The Tate has also gained planning permission from Southwark council for its plans to transform the striking building on the south bank of the river Thames in London, Tate director Nicholas Serota said.
English Partnerships' money goes to Magnox plc, the publicly owned section of the nuclear industry which owns the site and is decommissioning it.
Mr Serota said: "This investment will help turn a derelict site at the heart of the capital into a major cultural, social and economic asset for Southwark and the nation."
The project was also recently awarded a pounds 50m grant by the National Lottery- backed Millennium Commission, and it is hoped to open it in 2000.
The Tate Gallery must find the rest of the estimated total of pounds 106m cost from other sources. Mr Serota said remaining money had to be found by February next year.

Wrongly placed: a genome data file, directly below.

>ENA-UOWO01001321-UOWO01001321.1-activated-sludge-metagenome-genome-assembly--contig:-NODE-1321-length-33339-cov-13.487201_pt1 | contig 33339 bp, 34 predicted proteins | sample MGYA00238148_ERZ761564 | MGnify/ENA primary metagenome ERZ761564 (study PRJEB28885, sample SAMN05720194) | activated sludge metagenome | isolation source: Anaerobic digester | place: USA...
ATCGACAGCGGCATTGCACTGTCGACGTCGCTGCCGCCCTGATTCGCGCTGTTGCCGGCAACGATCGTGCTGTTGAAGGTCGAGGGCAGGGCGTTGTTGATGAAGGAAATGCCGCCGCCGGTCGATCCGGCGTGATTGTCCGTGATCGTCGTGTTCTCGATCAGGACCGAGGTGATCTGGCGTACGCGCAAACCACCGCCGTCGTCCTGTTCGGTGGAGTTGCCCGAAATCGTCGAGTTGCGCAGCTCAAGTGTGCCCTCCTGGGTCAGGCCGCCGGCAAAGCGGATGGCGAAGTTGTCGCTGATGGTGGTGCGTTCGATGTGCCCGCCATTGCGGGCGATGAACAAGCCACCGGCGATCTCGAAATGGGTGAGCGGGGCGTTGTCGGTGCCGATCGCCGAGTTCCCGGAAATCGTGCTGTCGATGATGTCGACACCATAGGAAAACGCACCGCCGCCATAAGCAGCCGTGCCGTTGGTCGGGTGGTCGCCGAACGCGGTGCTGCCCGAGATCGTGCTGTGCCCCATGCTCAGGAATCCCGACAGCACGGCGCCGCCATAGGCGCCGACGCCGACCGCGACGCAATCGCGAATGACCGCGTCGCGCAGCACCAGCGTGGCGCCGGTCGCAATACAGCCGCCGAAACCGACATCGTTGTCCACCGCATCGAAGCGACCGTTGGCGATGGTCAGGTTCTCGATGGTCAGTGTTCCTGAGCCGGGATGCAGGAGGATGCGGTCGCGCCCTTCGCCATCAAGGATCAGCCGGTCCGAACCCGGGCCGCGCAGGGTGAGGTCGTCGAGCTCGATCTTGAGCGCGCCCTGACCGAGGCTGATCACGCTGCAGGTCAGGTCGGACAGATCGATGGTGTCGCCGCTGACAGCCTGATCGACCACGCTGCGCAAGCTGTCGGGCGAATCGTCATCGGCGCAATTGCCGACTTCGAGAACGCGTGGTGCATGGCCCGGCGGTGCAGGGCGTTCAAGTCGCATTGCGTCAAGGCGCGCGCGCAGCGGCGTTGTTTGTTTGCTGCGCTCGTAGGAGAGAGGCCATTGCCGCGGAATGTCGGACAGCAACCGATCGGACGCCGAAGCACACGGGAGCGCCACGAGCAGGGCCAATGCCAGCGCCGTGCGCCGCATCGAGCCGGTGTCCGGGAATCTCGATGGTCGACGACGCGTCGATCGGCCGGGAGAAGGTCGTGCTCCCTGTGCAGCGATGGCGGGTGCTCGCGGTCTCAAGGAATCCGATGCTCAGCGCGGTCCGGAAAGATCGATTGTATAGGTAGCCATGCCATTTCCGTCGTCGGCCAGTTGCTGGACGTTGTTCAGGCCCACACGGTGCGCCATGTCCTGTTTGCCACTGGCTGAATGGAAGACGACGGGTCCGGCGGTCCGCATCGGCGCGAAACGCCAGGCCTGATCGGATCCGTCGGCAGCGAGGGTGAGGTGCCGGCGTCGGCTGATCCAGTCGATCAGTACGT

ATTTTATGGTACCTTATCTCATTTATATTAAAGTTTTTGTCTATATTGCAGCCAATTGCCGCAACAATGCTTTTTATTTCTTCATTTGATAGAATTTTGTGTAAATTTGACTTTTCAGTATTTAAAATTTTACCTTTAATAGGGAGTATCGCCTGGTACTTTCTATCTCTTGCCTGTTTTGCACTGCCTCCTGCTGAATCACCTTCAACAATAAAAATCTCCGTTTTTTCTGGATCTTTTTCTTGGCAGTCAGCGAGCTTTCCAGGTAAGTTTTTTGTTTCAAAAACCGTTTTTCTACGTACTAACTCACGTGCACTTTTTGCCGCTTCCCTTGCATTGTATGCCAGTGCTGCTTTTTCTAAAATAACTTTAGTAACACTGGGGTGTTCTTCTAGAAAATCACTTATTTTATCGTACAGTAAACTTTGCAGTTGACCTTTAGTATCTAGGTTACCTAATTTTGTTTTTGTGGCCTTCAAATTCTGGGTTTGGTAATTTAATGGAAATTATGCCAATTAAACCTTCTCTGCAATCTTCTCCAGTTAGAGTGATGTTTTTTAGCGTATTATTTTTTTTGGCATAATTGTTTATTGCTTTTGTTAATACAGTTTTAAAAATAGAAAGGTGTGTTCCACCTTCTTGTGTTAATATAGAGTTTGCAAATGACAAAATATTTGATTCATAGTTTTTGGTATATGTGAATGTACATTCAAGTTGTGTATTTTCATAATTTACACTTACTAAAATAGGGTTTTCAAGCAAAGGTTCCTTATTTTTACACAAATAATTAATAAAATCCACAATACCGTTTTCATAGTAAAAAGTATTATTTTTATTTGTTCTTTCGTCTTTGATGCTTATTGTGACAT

But he added: "I can assure you that we have a large number of commitments and we are making really excellent progress in getting that money and are well on our way to reaching that pounds 56m."
Yesterday's pounds 12m regeneration grant was the first part of that, he said. English Partnerships chief executive, David Taylor, said the grant was unconditional.
"This investment will help turn this redundant and derelict building into a major national landmark," he said.
"It will create up to 1,000 new jobs for people in Southwark and will promote the broader regeneration of the area."
It was the first time, perhaps in Europe, that a former power station had been reclaimed for new use, he said.
The Department of Environment had spent millions decommissioning old power stations, as had the Department of Energy and CEGB after it, he said.
Magnox Electric chairman Mark Baker said: "Not only will Bankside get continued life as a valuable public asset, the taxpayer has benefited too."Reuse content